The opinion of the court was delivered by: WEINFELD
WEINFELD, District Judge:
This is a motion for a transfer of this action to the District of Colorado pursuant to 28 U.S.C., section 1404(a). The action is a derivative shareholders' suit brought on behalf of Financial Industrial Fund, Inc. (Fund) and other affiliated mutual funds against directors and officers of the various funds and their management and investment advisor, Financial Programs, Inc. (Advisor). Essentially, the defendants are charged with breach of fiduciary duty under various provisions of the Investment Company Act of 1940, the Securities Act of 1933 and the Securities Exchange Act of 1934. Also charged are violations of service and advisory contracts between the funds and the Advisor. Generally, it is alleged that the defendants despoiled the funds through excessive management and advisory fees and by paying excessive and unwarranted brokerage commissions on portfolio transactions in the form of so-called "give-ups," "reciprocals" and "interpositioning,"
which yielded profits and benefits to the defendants from whom an accounting is sought for their alleged illicit gains.
Three individual defendants, the only ones thus far served with process,
seek removal of the action upon allegations that, with the exception of a wholly-owned subsidiary of the Advisor, none of the funds is a New York corporation, has a place of business in this district or transacts business here; that the principal place of business and principal activities of all the funds are centered in Denver, Colorado; that as to the subsidiary corporation which maintains an office here, its sole function is to promote and distribute Fund shares to local broker-dealers; it does not sell such shares here but contacts independent securities dealers, who sell the shares on the basis of applications for purchase that are sent to the Denver-based funds for acceptance or rejection; that its promotional activities in this district are unrelated to activities of the funds which are the basis of this suit.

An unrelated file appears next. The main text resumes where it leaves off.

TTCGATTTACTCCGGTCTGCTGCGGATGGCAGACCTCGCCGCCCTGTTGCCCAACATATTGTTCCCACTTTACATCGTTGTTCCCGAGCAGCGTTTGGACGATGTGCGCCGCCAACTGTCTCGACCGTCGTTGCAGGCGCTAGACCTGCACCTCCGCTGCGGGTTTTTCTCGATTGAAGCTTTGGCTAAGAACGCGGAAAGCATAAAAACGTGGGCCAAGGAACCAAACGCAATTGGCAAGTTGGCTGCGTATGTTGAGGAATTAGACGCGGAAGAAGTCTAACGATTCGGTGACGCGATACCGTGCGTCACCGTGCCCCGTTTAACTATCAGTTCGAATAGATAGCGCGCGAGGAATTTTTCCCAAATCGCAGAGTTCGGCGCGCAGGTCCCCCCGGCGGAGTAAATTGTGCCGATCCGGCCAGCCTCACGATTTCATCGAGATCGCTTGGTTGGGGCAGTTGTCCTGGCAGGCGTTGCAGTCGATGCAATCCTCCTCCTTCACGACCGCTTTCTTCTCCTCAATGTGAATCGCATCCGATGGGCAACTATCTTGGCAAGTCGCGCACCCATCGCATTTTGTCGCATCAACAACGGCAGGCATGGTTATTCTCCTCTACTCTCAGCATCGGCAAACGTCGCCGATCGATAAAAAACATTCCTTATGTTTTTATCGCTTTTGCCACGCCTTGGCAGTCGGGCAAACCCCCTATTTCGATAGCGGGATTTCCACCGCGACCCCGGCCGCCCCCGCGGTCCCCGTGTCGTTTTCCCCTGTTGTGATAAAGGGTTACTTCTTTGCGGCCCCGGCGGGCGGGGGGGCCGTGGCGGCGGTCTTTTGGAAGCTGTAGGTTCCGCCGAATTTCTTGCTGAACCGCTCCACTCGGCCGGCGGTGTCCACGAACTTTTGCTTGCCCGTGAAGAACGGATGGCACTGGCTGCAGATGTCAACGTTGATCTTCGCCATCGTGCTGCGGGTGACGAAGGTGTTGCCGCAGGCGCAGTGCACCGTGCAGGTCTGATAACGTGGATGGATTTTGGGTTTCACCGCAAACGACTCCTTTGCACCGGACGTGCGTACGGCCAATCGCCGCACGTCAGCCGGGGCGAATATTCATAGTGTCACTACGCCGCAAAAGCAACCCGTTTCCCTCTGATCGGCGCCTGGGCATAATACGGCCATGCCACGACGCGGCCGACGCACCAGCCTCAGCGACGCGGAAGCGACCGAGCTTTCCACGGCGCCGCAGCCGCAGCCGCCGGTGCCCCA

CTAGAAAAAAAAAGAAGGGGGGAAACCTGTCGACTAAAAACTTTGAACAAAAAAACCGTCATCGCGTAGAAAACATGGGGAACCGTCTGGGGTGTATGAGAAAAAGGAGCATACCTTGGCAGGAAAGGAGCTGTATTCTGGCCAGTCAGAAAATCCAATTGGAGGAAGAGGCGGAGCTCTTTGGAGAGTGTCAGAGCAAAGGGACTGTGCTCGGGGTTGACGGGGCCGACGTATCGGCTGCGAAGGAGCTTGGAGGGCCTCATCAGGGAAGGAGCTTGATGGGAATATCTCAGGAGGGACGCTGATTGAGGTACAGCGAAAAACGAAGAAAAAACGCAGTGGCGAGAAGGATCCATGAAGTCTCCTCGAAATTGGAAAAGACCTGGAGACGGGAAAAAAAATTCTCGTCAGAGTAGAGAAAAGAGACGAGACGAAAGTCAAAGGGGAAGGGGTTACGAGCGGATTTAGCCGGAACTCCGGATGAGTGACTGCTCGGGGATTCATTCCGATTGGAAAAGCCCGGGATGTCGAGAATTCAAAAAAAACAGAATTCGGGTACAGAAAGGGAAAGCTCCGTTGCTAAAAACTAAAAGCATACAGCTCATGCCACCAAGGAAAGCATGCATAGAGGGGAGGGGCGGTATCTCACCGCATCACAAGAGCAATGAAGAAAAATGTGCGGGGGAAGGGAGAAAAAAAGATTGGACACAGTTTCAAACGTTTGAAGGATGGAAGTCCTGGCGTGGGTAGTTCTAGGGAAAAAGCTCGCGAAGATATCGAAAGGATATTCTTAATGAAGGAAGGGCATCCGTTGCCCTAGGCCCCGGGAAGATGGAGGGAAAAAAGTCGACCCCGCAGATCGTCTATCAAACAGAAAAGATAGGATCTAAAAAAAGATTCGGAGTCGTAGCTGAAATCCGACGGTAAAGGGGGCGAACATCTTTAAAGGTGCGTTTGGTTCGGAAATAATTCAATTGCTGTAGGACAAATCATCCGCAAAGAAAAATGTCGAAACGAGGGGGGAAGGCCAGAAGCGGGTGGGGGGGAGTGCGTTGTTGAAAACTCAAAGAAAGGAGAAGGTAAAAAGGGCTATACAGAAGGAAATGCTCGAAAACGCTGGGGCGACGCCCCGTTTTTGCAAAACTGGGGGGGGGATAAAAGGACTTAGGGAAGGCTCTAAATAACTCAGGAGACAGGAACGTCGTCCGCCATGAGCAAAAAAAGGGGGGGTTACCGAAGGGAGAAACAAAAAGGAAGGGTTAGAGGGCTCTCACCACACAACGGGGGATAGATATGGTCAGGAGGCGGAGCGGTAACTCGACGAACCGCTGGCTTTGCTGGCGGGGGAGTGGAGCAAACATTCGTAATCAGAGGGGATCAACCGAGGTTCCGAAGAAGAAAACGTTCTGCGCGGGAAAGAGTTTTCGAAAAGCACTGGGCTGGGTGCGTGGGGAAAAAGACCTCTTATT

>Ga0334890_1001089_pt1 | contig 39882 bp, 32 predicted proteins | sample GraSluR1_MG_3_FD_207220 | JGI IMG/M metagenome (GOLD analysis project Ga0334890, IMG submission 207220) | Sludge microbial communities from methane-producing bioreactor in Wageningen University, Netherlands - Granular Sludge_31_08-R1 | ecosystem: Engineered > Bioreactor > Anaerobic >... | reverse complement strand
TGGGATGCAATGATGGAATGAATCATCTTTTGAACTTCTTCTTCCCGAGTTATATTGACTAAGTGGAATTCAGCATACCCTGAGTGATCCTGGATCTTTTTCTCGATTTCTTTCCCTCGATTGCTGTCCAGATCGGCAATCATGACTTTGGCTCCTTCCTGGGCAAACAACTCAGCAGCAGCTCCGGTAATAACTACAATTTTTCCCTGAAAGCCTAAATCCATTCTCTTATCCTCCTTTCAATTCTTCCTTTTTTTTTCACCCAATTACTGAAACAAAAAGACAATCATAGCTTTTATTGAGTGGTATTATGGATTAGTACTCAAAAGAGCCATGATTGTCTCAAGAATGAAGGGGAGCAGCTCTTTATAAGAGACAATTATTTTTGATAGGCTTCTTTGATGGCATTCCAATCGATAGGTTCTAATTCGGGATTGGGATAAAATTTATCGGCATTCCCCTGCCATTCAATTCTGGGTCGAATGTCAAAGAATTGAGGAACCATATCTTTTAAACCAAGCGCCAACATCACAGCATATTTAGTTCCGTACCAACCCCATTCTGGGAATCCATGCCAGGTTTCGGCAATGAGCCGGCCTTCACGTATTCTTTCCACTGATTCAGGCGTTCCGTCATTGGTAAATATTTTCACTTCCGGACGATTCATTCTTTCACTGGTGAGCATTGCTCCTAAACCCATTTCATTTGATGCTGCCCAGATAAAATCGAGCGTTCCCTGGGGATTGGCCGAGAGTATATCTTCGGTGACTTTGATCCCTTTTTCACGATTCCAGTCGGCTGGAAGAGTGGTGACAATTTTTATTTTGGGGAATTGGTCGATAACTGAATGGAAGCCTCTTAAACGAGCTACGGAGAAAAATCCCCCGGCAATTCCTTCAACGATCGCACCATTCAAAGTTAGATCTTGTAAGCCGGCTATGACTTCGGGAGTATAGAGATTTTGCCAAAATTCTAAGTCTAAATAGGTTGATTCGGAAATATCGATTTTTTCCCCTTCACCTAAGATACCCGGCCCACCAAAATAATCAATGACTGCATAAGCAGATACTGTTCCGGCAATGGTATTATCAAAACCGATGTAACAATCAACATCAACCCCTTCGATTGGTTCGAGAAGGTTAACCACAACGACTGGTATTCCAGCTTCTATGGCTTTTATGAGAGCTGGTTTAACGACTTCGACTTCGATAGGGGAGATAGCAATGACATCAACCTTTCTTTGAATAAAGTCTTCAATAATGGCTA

The movants further assert that of the principal directors and officers of one or more of the funds who are charged with recreant conduct, six work and reside in Denver; that of the remaining four defendants, three reside and work in California, Arizona and Kansas, states much closer to Denver than New York; that only one resides in New York City. They further assert that practically all potential witnesses are employees of the corporate defendants, who work and reside in Denver, Colorado. Finally, it is contended that the contracts with the Advisor, challenged as unfair, and the conduct of the defendants, characterized as a betrayal of the shareholders' interests, were conceived, executed and performed in Denver; that the records of the challenged transactions, consisting of the management and advisory contracts themselves, records of the services performed thereunder and of the brokerage orders on which excessive commissions allegedly were paid, are all located there, whereas only partial and limited records of broker-dealers are here. Accordingly, it is urged that (1) unless transfer is granted, witnesses, both the individual defendants and key employees of the various funds, will be greatly inconvenienced and forced to be absent from their required tasks and families while waiting to testify in New York; (2) if the trial is held in this district, the normal, daily operation of the funds will be unduly disrupted, to the detriment of the funds, for whose benefit this action is brought; and (3) a trial can be had in the Denver district in approximately one to one and a half years after the complaint is docketed, whereas in this district it would not be reached for a much longer period. In sum, the defendants urge that the case can be tried more expeditiously, inexpensively and conveniently in the proposed transferee district and hence, applying the criteria to be considered by the Court, the interests of justice will be served by the transfer.